McConaughey grew up in Longview, in East Texas, and was an Astros fan as a kid, but his allegiance has shifted after four years of partnering with the Texas Rangers Baseball Foundation.
"I'm much more of a Ranger fan now," McConaughey said.
McConaughey's just keep livin foundation and the Rangers hosted approximately 60 students from three area high schools with large low-income populations. The program is designed to encourage students to pursue goals in physical fitness, learn proper nutrition on a budget and engage in community service.
"Sort of the overall theme that encircles our whole program is gratitude," he said. "We believe that the more you're thankful for, the more things you will create to be thankful for."
Students from Sam Houston High School in Arlington, Eastern Hills High School in Fort Worth and Pinkston High School in Dallas participated in field-day activities at the Texas Rangers Youth Ballpark near Globe Life Park and spent time with McConaughey, who offered them some motivational words.
"There's a lot of things we've got to do in life that we don't want to do, but if we know we've got to do them, do [them] with pleasure," he said. "We do them because we know it's going to give us green lights later on."
Sitting next to Prince Fielder as he addressed the media after the event, McConaughey said he used the Rangers' leading hitter as an example.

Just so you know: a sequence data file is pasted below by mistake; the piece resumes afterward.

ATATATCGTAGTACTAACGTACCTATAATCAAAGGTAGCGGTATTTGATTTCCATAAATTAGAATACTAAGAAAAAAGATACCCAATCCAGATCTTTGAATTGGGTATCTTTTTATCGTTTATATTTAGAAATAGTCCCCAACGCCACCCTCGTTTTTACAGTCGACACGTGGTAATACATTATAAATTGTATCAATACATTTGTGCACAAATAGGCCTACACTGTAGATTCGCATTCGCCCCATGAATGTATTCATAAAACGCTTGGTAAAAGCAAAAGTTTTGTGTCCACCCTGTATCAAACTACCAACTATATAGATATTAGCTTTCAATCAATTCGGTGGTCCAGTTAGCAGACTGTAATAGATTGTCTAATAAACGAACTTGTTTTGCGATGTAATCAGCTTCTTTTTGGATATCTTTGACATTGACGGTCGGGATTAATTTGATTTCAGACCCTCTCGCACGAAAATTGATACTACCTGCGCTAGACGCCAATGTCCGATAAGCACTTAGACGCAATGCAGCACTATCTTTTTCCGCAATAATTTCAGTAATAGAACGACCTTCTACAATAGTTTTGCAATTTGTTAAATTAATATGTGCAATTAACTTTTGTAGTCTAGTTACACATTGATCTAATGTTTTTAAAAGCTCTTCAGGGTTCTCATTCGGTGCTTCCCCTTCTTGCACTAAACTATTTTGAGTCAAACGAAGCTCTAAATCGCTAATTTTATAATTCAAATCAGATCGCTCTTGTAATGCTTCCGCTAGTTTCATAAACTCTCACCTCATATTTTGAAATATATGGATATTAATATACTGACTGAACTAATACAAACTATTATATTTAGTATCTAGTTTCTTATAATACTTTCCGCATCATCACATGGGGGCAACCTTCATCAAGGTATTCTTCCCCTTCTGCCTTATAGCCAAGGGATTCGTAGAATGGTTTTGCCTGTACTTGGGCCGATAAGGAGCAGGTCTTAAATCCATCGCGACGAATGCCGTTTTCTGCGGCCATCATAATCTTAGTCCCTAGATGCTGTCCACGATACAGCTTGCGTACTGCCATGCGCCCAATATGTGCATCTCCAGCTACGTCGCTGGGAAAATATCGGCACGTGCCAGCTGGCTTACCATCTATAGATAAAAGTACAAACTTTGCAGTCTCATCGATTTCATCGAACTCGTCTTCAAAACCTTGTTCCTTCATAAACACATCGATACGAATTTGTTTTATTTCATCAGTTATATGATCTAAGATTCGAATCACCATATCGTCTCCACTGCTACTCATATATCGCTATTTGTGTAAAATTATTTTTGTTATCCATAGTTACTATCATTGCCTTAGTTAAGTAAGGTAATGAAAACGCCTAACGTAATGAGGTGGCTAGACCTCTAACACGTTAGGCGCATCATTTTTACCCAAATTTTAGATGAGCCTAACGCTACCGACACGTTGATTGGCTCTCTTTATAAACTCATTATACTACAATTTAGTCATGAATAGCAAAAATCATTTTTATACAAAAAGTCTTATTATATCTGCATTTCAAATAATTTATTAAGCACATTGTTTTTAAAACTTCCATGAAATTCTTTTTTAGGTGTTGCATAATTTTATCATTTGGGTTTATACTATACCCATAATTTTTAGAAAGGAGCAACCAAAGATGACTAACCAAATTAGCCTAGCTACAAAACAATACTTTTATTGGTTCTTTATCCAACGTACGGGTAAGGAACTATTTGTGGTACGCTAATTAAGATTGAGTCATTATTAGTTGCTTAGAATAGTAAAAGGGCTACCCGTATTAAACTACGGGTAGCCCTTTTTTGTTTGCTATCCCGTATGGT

"Seeing that I have two kids myself," Fielder said, "I always want to give other kids the opportunity to make the best choices for health and everything like that just so they have the confidence to be the best they can be."
Asked if he thought the Rangers, who entered Monday with a slim lead over the Astros for the AL West lead, would clinch the title soon, McConaughey said "it looks like it" but that it's too early to say.
"I'm sure Prince is silently agreeing me with right here, he's saying we have a game against one of the best pitchers on the mound, [Justin] Verlander tonight, against the Detroit Tigers," he said. "One in a row. Let's keep adding up your W's, and then let somebody come up and tap y'all on the shoulder and say, 'You're in.' I know that's how I like to approach it when I'm filming. I want someone to come up and tell me on the last day -- 'It's a wrap.'"